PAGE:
They weren’t a butcher, a baker and a candlestick maker, but two men and woman have spent 24 hours rub-adub-dubbing in tub-sized dinghies for charity.
Greg Bertish, Dr Cleeve Robertson and Maryke Musson had it a little easier than the three men from the nursery rhyme – they didn’t have to share a tub. Instead they each sailed an Optimist dinghy around the main exhibition tank at the Two Oceans Aquarium, starting on Sunday at 10am and ending on Monday at 10am.
The three took to the water to launch the Little Optimist Global Challenge, which this year, because of Covid 19, replaces the annual Great Optimist Race.
Various celebrities and survivors of life-threatening illness have competed in the invitation-only event in the past to support charity and the work of the Little Optimist Trust, an NGO that Mr Bertish founded. Last year, the event raised R250 000.
This year, sailors of any age and from anywhere in the world can sign up for The Little Optimist Global Race and raise money for charities. They will have to sail their “Opti” for an hour or more – on any body of water, anywhere in the world – during the race window from Friday October 9 to Sunday October 18.
The money raised will be split between the sailor’s chosen cause and the Little Optimist Trust, which runs sailing therapy days and water-safety training for needy children at its Zeekovlei sailing academy.
Mr Bertish, of Hout Bay, is also the founder of Shark Spotters and author of The Little Optimist, a motivational children’s book.
He said he had found it relaxing sailing in the tank, and added that more than 150 000 people from over 100 countries had already sought permission to come aboard for this year’s event, by either sitting or sailing in their dinghies.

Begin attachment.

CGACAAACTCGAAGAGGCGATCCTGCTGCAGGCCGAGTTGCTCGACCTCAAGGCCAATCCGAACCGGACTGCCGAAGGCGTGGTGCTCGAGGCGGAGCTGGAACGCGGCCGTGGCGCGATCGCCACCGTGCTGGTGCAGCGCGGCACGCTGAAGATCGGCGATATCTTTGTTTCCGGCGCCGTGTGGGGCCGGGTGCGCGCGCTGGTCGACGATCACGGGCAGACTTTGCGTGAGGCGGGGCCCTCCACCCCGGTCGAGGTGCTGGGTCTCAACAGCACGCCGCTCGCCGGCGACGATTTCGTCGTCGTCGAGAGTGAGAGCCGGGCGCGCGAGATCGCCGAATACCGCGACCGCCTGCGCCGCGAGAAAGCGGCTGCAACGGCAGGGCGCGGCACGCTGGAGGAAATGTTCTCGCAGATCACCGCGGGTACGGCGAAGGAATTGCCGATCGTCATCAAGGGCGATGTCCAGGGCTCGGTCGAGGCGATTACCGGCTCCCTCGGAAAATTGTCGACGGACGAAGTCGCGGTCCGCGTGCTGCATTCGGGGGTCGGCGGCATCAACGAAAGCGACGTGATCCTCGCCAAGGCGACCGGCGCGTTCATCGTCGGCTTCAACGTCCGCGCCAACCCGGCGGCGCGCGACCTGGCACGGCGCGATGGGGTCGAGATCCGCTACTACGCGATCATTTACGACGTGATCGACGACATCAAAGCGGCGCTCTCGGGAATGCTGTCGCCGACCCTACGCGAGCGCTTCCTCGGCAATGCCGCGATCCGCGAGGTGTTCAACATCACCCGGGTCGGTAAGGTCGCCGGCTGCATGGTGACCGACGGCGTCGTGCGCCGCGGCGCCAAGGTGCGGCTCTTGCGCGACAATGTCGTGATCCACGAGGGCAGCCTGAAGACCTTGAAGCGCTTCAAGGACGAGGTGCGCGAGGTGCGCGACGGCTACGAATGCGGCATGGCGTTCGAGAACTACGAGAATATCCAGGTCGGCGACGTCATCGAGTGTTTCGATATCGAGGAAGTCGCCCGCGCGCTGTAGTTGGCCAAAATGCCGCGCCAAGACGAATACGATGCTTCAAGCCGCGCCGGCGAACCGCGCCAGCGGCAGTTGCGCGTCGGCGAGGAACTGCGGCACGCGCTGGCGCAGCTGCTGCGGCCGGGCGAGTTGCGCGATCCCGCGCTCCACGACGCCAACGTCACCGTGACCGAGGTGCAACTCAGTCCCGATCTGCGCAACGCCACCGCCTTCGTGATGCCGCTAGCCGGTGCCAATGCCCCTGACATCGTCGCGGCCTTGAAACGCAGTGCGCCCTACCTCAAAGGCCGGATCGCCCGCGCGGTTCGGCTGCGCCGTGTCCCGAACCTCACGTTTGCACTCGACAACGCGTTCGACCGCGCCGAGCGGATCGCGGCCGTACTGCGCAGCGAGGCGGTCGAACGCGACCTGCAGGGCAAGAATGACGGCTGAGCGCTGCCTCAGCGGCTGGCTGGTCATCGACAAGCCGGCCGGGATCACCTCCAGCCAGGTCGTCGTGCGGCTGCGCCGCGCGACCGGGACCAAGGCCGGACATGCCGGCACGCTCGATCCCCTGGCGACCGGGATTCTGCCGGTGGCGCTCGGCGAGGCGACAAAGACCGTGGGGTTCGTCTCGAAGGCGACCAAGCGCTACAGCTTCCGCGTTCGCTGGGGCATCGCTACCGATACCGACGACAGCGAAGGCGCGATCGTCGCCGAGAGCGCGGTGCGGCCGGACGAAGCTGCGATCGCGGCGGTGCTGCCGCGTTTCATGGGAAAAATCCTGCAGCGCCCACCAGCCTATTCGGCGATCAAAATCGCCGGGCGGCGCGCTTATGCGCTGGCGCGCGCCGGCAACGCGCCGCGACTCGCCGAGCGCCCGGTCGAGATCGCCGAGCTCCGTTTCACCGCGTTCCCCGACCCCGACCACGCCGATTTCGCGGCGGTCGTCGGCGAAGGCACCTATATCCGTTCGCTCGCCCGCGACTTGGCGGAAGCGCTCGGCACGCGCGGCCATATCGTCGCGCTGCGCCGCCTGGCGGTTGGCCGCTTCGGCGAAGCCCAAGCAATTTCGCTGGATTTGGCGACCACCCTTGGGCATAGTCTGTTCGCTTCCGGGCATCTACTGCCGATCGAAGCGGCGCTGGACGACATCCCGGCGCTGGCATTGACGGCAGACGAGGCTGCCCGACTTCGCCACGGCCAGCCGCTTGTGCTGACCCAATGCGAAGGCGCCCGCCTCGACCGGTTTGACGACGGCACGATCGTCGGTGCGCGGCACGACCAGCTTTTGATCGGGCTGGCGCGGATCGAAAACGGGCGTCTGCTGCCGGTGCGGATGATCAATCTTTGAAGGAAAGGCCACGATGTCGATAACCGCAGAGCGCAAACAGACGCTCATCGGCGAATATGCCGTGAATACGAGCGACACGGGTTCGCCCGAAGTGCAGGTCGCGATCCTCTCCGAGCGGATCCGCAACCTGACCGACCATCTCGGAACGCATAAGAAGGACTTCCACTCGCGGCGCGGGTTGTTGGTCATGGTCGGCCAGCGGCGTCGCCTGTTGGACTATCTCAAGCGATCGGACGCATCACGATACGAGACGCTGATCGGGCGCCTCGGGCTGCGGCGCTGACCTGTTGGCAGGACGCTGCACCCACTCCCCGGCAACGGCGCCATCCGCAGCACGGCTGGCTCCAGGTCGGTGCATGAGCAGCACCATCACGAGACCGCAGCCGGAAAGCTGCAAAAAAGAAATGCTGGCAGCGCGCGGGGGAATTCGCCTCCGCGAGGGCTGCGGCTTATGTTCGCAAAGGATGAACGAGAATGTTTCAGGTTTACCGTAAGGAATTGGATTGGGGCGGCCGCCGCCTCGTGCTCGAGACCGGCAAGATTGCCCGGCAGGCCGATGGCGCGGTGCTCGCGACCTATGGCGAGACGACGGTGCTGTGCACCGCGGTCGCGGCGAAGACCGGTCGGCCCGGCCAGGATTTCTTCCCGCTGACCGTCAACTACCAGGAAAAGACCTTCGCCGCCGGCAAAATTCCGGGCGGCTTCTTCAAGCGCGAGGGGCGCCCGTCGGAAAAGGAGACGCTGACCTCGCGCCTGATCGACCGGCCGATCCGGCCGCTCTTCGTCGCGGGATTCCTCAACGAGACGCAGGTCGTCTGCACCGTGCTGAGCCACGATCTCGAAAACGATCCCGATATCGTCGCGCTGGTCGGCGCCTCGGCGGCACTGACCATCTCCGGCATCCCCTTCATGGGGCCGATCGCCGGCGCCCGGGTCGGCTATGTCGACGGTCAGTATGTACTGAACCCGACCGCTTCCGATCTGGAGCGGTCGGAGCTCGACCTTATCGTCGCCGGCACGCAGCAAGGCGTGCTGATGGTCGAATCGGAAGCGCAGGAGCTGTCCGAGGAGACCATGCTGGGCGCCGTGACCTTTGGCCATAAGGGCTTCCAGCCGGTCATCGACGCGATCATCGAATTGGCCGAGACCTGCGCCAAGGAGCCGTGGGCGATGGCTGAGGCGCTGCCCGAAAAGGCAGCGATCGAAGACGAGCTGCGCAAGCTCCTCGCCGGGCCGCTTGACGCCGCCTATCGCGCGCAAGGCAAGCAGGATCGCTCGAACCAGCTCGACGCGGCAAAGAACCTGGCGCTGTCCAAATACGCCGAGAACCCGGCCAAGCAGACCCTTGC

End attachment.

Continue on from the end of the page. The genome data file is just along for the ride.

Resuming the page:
“There are people sailing in their little boats in hotel pools, canals, or rooftops on buildings,” he said.
“There are even people having little Optimist dinghy gatherings and making the charity a fun experience, or in lagoons and vleis.”
The NSRI is also supporting the event, and that’s how its CEO, Dr Robertson, found himself in the other bathtub-sized dinghy at the aquarium’s I&J Ocean Exhibit.
Dr Robertson said the NSRI had come on board because water safety was a priority for the institute, which also does outreach work with children. “We aim to teach one million children a year to swim, which is important because it is a survival skill,” he said.
Also part of the experience was Bob the sea turtle, who kept them company. He and the other turtles in the Two Oceans rehabilitation programme inspired Ms Musson, the CEO of the aquarium’s Education Foundation, to pilot the third dinghy and raise money for them.
The foundation’s rescue efforts, along with the work of the NSRI and Little Optimist Trust, ran 24 hours a day, hence the 24-hour challenge in the tank, she said.
The foundation is looking for sponsors to support the rehabilitation of three turtles – Berty, after Mr Bertish; Dr Bob after Dr Robertson; and Betty Blue.
The aquarium has around 30 turtles in its care, rescued from the coasts through a “turtle network” of supporters.
“We are ready,” Ms Musson said.
“We have our sleeping bags and the cuddly penguins and turtles to keep us warm throughout the challenge.”
Participants pay R150, or a direct donation can be made.
Visit www.thelittleoptimistglobalchallenge.org for more information.